14 April, 2012 at 2:58 am #50903
Is there a difference in a cat that was hand raised vs one who had a mother? Are they more affectionate?14 April, 2012 at 3:03 am #727603
A kitten should not be hand raised or bottle fed if there is a nursing mother. Kittens need the milk from the mother for the health benefits. The immune system is strengthened and the kitten can thrive more when nursed by a mother. If a mother cat dies or is no longer able to nurse then bottle feeding becomes necessary. No infant of any animal should be removed from a successfully nursing mother.14 April, 2012 at 4:20 am #727604
I have a kitten that is orphaned and she doesn’t have a mother. She had no chance to survive unless a human was willing to step in and raise her for years. I’ve gladly taken that responsiblity with great sacrifice of both sleep and much added stress. I would NEVER dream of taking a thriving baby from a mother of any kind, that is the most inhuman thing a person could ever do!!!
I was just curious because the little kitten LOVES her tummy rubbed and rolls over JUST to have her tummy tickled. My dear friend that’s been helping me with her says she’s going to HATE it when she gets older but I disagree.14 April, 2012 at 5:13 am #727605
I think a lot of it has to do with temperment not necessary who nursed the kitten or not. However I have heard that hand-reared kittens often lack proper “social skills” like don’t bite your friends and humans don’t want to play wrestle with you. That’s why it’s very important when the kitten gets to be a few weeks old to expose it to other friendly cats.
I had a foster kitten who loved his belly rub too! He was nursed by his mother who I also was taking care of, but still loved belly rubs and would purr like a motor when I gave him one. It was so so cute. I miss that little dude.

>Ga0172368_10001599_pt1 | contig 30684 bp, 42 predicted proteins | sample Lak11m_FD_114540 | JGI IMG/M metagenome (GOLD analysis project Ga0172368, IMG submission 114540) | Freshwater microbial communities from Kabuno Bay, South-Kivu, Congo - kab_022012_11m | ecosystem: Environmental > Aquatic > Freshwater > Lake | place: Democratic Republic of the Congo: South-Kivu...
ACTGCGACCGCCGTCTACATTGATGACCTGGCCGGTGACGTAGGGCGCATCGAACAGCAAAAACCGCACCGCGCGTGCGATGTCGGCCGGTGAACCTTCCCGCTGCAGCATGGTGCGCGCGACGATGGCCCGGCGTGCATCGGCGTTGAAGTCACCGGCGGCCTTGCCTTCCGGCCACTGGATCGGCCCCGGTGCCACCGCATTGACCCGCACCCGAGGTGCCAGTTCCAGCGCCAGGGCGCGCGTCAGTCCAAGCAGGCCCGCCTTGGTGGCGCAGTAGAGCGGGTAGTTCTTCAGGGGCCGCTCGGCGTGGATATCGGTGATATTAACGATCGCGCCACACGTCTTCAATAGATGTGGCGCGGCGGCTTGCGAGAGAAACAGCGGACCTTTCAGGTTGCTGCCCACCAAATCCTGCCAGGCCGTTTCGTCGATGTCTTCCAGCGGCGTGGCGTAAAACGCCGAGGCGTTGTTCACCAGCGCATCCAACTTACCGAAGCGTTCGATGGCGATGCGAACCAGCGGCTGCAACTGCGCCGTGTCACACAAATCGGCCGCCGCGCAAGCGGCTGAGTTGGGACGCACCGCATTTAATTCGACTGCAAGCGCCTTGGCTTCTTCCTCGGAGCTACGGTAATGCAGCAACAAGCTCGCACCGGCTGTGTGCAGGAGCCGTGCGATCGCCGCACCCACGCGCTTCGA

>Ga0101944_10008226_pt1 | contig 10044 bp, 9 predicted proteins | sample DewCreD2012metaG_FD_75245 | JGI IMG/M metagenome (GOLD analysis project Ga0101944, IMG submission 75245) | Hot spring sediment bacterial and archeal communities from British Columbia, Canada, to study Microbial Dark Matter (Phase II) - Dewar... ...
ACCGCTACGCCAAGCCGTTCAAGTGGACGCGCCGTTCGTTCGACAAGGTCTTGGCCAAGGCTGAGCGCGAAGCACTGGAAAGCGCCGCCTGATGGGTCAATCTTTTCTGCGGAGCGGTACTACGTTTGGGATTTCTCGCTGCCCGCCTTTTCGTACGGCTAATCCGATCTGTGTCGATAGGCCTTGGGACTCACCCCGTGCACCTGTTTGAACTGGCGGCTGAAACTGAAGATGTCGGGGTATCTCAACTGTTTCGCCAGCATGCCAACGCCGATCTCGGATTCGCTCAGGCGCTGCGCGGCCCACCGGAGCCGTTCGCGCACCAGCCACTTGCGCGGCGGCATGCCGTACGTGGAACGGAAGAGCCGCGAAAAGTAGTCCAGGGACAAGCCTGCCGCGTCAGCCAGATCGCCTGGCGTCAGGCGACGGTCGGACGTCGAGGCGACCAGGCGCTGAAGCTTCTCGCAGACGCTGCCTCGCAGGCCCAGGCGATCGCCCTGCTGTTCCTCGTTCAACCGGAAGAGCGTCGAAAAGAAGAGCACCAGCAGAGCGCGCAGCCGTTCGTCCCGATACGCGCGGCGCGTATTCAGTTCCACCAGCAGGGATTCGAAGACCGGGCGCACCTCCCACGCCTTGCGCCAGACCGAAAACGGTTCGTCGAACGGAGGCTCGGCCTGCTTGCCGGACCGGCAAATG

Also there are health risks of course to orphaned kittens. They have greatly weakened immune systems and are even more fragile.14 April, 2012 at 7:56 am #727606
Thanks Ladysky! I never thought about the point you made. But I don’t know anyone with a cat I can do this with? My sister has a bengal cat, but he is ANTI other cats. As a matter of fact my sister was originally trying to save her little life, but her cat was not happy with the addition. So for the safety of both the kitten and her cat I’m now the new proud kitty owner. I’m gonna see if I can find someone with a friendly cat for the social skills. We have dogs here but not cats. I haven’t had a cat since I was 5! So the cat world is rather new to me.
My mother had taken a runt dog who’s mother kicked from the litter when she was 3 days old, and she wasn’t the “average dog.” She didn’t bark but would chatter her teeth as if she was talking to let you know she needed to go out. And other things she’d do were differently and unique to her being hand raised.14 April, 2012 at 1:33 pm #727607
Thank you for pointing out that I strongly believe a kitten should stay with the mother. I didn’t see anywhere that this was an orphaned kitten.
“Is there a difference in a cat that was hand raised vs one who had a mother? Are they more affectionate?” That is exactly what was posted so I responded in that I do believe any animal should remain with a mother.